The four tournament games played at the European championships of 2011 were
- 7 Wonders
You are the leader of one of the 7 great cities of the Ancient World. Gather resources, develop commercial routes and affirm your military supremacy. Build your city and erect an architectural wonder which will transcend future times.
7 Wonders lasts three ages. In each age, players receive seven cards from a particular deck, choose one of those cards, then pass the remainder to an adjacent player. Players reveal their cards simultaneously, paying resources if needed or collecting resources or interacting with other players in various ways. (Players have individual boards with special powers on which to organize their cards, and the boards are double-sided). Each player then chooses another card from the deck they were passed, and the process repeats until players have six cards in play from that age. After three ages, the game ends.
In essence 7 Wonders is a card development game. Some cards have immediate effects, while others provide bonuses or upgrades later in the game. Some cards provide discounts on future purchases. Some provide military strength to overpower your neighbors and others give nothing but victory points. Each card is played immediately after being drafted, so you’ll know which cards your neighbor is receiving and how his choices might affect what you’ve already built up. Cards are passed left-right-left over the three ages, so you need to keep an eye on the neighbors in both directions.
Navegador is inspired by the Portuguese Age of Discoveries in the 15th-16th century. Players take actions such as contracting men, acquiring ships and buildings, sailing the seas, establishing colonies in discovered lands, trading goods on the market, and getting privileges.Each player starts with only two ships and three workers and tries to expand his wealth.There are several undiscovered lands that allow players, once discovered, to found some colonies there. Colonies exist in different places where sugar, gold and spices are available and can be sold to the market to make some money. Money is used to build ships, erect buildings such as factories, shipyards and churches, and to get workers. Workers are necessary to found colonies or to acquire buildings and privileges, which exist in five categories and therefore encourage players to follow different strategies competing with each other.At the end of the game the player who is most successful in combining his privileges with his achievements (colonies, factories, discoveries, shipyards, and churches) is the winner. .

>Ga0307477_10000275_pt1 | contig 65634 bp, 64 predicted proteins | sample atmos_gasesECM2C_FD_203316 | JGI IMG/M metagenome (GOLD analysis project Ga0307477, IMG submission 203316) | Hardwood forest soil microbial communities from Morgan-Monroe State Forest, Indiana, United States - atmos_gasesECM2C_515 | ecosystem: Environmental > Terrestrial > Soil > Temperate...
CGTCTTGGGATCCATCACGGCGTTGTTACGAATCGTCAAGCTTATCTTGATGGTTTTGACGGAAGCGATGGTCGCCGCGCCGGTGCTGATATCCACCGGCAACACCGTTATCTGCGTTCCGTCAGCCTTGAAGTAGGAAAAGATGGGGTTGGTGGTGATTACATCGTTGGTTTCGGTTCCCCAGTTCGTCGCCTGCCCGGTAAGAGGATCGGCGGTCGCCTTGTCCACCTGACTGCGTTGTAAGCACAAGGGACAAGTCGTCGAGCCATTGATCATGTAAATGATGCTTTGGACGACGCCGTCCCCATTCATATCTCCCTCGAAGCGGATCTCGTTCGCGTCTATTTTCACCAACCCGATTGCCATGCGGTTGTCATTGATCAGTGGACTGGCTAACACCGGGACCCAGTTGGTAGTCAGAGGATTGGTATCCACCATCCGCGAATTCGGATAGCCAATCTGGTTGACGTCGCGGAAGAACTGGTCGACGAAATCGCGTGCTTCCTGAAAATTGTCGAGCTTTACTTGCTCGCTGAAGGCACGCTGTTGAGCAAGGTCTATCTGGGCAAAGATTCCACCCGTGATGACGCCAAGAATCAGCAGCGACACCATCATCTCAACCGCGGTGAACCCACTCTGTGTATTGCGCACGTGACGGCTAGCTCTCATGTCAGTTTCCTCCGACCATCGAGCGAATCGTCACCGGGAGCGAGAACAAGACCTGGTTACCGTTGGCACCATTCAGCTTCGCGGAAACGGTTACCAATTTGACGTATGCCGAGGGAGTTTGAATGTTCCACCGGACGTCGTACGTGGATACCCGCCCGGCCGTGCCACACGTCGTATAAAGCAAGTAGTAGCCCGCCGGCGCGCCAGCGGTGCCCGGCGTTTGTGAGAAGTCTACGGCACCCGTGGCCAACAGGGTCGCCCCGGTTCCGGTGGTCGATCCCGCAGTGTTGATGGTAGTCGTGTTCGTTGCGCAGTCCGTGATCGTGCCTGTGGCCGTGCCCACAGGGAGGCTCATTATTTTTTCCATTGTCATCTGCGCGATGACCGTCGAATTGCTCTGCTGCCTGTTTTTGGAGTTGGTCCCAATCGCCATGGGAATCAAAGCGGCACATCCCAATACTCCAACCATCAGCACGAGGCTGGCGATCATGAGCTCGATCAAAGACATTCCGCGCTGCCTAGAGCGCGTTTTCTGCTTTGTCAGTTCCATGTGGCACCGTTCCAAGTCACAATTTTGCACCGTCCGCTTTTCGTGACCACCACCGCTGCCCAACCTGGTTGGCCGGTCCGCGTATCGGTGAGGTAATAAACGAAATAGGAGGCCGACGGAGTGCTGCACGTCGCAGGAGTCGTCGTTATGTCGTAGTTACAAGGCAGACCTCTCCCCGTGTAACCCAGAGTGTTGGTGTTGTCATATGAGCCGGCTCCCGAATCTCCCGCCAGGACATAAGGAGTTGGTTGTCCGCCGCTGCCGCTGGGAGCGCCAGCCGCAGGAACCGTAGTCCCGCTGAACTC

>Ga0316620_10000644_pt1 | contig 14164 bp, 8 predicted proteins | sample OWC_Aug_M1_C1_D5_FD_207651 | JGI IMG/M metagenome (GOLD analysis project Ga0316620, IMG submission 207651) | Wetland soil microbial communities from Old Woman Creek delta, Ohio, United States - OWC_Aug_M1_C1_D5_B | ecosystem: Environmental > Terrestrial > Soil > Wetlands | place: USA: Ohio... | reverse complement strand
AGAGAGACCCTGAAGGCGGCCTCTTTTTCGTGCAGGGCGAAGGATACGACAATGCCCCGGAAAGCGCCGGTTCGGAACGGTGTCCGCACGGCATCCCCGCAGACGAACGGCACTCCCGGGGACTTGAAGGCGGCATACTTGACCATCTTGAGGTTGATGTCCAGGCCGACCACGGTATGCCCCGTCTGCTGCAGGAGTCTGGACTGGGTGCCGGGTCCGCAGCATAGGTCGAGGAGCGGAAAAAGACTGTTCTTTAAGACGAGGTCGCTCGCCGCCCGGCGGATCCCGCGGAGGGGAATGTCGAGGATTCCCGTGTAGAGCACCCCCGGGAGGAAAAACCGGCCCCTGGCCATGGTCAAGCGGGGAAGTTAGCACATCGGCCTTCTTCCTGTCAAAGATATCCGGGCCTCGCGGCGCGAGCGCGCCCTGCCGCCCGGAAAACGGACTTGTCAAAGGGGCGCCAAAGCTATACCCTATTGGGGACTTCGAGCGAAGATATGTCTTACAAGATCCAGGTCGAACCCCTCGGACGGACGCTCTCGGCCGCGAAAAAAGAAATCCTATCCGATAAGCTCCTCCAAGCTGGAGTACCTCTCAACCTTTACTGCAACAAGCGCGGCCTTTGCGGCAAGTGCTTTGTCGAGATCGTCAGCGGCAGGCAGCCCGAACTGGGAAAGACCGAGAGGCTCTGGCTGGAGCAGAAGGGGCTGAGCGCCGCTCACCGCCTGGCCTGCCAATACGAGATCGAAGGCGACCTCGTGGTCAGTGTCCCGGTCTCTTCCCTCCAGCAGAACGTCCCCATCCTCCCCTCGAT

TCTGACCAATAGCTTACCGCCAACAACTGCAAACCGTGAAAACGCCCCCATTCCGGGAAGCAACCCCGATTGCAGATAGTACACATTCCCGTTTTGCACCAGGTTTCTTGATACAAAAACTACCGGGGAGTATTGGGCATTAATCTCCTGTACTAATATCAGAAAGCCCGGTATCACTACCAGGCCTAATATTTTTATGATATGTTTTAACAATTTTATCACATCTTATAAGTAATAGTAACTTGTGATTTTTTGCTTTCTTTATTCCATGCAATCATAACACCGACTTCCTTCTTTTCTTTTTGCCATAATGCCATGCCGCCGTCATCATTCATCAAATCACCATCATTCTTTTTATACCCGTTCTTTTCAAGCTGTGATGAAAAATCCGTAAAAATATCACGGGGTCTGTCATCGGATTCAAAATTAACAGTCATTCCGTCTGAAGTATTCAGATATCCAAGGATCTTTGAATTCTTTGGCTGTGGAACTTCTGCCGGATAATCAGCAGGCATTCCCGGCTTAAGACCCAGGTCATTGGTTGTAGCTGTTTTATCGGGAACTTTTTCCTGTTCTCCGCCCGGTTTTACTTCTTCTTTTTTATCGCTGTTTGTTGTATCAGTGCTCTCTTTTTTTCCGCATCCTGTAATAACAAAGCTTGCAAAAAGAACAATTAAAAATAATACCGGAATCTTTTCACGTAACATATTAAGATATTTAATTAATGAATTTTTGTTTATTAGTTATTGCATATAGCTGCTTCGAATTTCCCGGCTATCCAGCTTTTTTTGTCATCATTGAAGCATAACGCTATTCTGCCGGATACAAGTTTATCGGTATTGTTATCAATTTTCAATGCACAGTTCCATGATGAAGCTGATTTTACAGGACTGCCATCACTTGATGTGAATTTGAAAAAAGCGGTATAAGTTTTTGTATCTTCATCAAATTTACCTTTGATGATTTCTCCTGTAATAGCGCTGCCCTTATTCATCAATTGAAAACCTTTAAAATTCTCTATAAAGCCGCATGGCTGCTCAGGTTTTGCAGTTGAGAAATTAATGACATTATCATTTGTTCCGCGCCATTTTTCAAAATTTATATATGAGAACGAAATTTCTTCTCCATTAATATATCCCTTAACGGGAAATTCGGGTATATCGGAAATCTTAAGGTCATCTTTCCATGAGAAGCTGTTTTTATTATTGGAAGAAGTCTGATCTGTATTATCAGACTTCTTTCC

With Olympos, coming from French publisher Ystari Games, Keyaerts has another go at the simplified civilization game. The playing time for Olympos is only 60-90 minutes for 3-5 players, but says Ystari’s Cyril Demaegd, “Even if it’s a short game, it’s a gamer’s game.”Players take actions based on their position on a time track, along the lines of Peter Prinz’ Thebes. (Says Demaegd, “This is mainly a coincidence because Philippe designed this game years ago.”) By spending time, players take actions, with the choices being expansion or development. Expanding brings new settlers onto the game board, which depicts Greece and Atlantis, which lets you conquer territories and thereby acquire resources.Development takes place on the game’s discovery board, with players either buying new scientific discoveries – such as medicine or phalanxes – or building architectural wonders. Each discovery brings you new powers, such as an upgrade in military strength due to the phalanx, and each wonder earns you points.
A player’s piety is measured by discoveries, and the most pious player might be rewarded during the game by one of the nine gods included. Similarly, the less pious players might be punished by those same gods.
The replayability of Olympos is huge, says Demaegd, as the discovery board and gods in play will be different each game, not to mention the territories you’re able to conquer.
In Troyes, recreate four centuries of history of this famous city of the Champagne region of France. Each player manages their segment of the population (represented by a horde of dice) and their hand of cards, which represent the three primary domains of the city: religious, military, and civil.
Players can also offer cash to their opponents’ populace in order to get a little moonlighting out of them—anything for more fame!Make your underlings:
- work on the cathedral
- combat misfortune
- bustle about the city
- and other such tasks that are below your family’s stature
With many thanks to boardgamegeek.